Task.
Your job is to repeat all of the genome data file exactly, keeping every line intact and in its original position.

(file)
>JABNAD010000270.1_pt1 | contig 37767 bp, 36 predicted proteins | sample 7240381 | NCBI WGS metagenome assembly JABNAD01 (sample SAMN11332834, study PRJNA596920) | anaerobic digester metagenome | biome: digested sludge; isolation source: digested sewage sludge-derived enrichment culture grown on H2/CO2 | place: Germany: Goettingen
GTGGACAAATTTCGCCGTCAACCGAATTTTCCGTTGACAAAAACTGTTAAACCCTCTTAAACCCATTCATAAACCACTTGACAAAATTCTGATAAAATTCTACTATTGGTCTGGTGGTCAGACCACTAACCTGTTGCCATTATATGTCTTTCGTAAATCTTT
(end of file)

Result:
>JABNAD010000270.1_pt1 | contig 37767 bp, 36 predicted proteins | sample 7240381 | NCBI WGS metagenome assembly JABNAD01 (sample SAMN11332834, study PRJNA596920) | anaerobic digester metagenome | biome: digested sludge; isolation source: digested sewage sludge-derived enrichment culture grown on H2/CO2 | place: Germany: Goettingen
GTGGACAAATTTCGCCGTCAACCGAATTTTCCGTTGACAAAAACTGTTAAACCCTCTTAAACCCATTCATAAACCACTTGACAAAATTCTGATAAAATTCTACTATTGGTCTGGTGGTCAGACCACTAACCTGTTGCCATTATATGTCTTTCGTAAATCTTT